“But then I just didn’t like the room. At the end of the week I told the team, ‘Guys, all I did in the studio was just chilling and looking at YouTube videos’. And then on the flight back to Amsterdam from LA I did four ideas — it all depends on how I feel, on my mood. The fun thing with songwriting is if it sounds good with just a vocal and a guitar, you can produce an electronic version, you can produce a rock version, you can take it in any direction you want. Every song starts differently and ends differently.”
It’s interesting that Garrix continually references ‘songs’. A lot of DJs call their music ‘tracks’, but songs and lyrics are obviously tremendously important to him.
“Especially the songs with lyrics, they always start with a guitar/vocal or piano/vocal, and then afterwards I produce it out,” he says. “I’d much rather write on stripped-down versions, nail the song, and then start producing it out. So the song is strong on its own, it’s not relying on the production.”
With all too many vocal dance tracks, the lyrics are an afterthought; with Garrix songs like ‘Scared To Be Lonely’, ‘Starlight’ or ‘High On Life’, the intelligent song-craft really shines through. “I don’t want to stick words in a song just because there’s a space for it,” he says. “I really enjoy the songwriting process — I have a soft spot for beautiful chord progressions, beautiful melodies.”
Martin has collaborated and released songs with a lot of artists in the dance scene over the past decade, but DJ Mag wants to know why his collab with Ed Sheeran never came out. “I really like being independent right now; there are no people in suits who control the music,” is all he’ll say on the matter, seemingly implying that major label bigwigs effectively blocked its release. One huge collab that did come out recently, however, was his hook-up with singer Bono and guitarist The Edge from U2.
“I’ll tell you the full story,” he says. “In the run-up to Euro 2020, they [FIFA] reached out to me to do all the music — for when the players walk on the field to when they lift the trophy. I wrote this demo, and this place-holder guitar had a little bit of The Edge vibes. At one point I was like, ‘Wow, it would be insane if they came onboard’. It was a big project, so maybe there was a chance? We sent them the demo and then the same evening I’m on the phone with Bono and he’s singing melodies, sending voice-notes of him just jamming to the version that I sent. I was in bed that night thinking, ‘What just happened?’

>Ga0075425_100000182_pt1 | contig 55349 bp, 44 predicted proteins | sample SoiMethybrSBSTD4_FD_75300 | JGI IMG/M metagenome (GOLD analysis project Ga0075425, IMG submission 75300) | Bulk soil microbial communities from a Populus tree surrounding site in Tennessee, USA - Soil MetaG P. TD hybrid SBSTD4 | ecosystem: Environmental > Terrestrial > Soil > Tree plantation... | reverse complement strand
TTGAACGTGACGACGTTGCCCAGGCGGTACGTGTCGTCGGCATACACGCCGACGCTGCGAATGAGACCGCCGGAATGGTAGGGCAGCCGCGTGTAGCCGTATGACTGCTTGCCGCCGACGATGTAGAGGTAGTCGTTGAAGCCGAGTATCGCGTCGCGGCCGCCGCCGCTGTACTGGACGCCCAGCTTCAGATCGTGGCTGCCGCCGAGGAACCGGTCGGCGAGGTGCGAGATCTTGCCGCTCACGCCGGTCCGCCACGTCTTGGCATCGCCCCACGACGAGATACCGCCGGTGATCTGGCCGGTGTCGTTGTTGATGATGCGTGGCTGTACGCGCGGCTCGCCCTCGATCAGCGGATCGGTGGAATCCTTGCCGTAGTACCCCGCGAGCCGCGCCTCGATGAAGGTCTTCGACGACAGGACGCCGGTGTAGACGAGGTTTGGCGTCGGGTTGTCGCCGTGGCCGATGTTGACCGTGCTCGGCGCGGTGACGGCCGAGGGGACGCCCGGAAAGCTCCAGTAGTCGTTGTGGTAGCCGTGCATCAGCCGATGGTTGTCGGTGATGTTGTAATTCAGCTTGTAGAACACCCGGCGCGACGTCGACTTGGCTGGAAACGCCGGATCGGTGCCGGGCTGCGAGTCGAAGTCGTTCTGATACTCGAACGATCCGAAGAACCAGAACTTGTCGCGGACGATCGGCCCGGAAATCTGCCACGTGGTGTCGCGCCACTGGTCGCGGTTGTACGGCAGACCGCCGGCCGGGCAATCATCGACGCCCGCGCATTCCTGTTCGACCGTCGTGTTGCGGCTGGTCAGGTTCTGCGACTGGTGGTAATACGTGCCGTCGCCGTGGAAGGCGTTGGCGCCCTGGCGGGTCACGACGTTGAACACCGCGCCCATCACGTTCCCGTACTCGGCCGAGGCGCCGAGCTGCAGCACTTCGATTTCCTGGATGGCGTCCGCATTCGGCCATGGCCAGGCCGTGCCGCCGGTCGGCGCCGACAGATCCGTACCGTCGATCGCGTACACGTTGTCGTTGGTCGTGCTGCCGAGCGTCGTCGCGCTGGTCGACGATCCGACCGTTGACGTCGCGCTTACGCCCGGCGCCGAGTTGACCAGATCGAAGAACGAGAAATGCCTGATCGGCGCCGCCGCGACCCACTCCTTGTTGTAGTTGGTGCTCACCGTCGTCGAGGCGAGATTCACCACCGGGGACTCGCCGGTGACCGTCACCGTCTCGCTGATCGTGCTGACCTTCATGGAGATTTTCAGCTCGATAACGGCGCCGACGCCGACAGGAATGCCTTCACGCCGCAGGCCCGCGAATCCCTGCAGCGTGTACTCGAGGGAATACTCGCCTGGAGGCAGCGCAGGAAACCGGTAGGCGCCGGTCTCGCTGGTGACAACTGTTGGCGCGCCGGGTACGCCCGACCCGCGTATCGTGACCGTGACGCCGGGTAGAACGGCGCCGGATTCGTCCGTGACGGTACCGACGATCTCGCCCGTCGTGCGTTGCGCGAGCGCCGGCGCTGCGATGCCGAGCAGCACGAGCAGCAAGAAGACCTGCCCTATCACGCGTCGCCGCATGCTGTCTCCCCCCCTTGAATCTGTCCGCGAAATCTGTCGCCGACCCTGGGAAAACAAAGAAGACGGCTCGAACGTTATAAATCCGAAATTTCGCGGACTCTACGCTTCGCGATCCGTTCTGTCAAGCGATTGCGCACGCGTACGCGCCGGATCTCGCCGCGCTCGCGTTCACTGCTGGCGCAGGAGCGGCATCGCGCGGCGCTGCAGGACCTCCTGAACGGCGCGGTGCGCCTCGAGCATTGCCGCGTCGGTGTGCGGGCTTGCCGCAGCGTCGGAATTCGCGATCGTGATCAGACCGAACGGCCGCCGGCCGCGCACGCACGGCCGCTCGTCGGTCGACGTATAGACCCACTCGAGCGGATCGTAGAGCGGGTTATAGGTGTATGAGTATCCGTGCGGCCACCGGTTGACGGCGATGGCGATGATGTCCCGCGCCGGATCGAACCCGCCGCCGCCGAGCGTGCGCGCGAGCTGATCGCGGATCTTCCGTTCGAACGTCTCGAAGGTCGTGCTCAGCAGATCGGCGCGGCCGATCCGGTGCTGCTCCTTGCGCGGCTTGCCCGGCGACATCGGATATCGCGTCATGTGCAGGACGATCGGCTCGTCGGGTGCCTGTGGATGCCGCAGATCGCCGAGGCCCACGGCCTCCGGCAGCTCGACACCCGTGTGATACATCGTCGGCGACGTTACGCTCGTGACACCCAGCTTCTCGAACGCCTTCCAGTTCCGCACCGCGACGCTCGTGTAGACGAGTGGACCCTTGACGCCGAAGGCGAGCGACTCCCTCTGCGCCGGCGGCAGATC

“Then I flew to the South of France, we finalised the lyrics together, we recorded him and then I finalised the production of the song. It was super-fun. I learned so much from working with them, and what inspired me the most is that they’re still so hungry, so excited. They’re constantly trying to challenge themselves, trying new things, always over-thinking. Like, we finalised the whole song and then Bono is like, ‘Wait, I think I can beat this lyric, I think I can improve this part’. In their eyes, a song is never finished — it can always improve, it can always evolve. It was very cool to work with them.”
He won’t be drawn as to whether he’s done any more work with U2, but does mention that there are several exciting projects he’s been working on.
“I was at Marvel [in New York] this morning, and I did something for a new video game they’re launching,” he says, “there’s all these projects in the works at the same time, which I’m very excited about.
“What else am I excited about? I’m excited to get touring again, I’m excited about the music — I have some really exciting songs I’m working on. I’ve got some really exciting vocal collaborations coming up — there’s a lot of things. I want to focus more on producing for movies and series, like scoring. I feel like I’m still at the start somehow — it’s a weird feeling. There’s still so many unexplored things that I want to discover and have fun and mess around and experiment with — sonically, artistically.”
A lot of people might only reach the top of their game when they’re 26 years old or over, if at all, but Garrix has been at the top of his game for nearly 10 years, and has clearly got many years more in front of him.
“For me, my main goal is always to be challenging myself sonically, and most importantly to have fun,” he says. “Everything that I put time into comes from passion, because I love it. My goal for the next 10 years is to continue having fun, experimenting, trying new things, trying to reinvent myself as a producer and a songwriter and a DJ, and still trying to learn every day. I feel like I’m still learning so much every day.”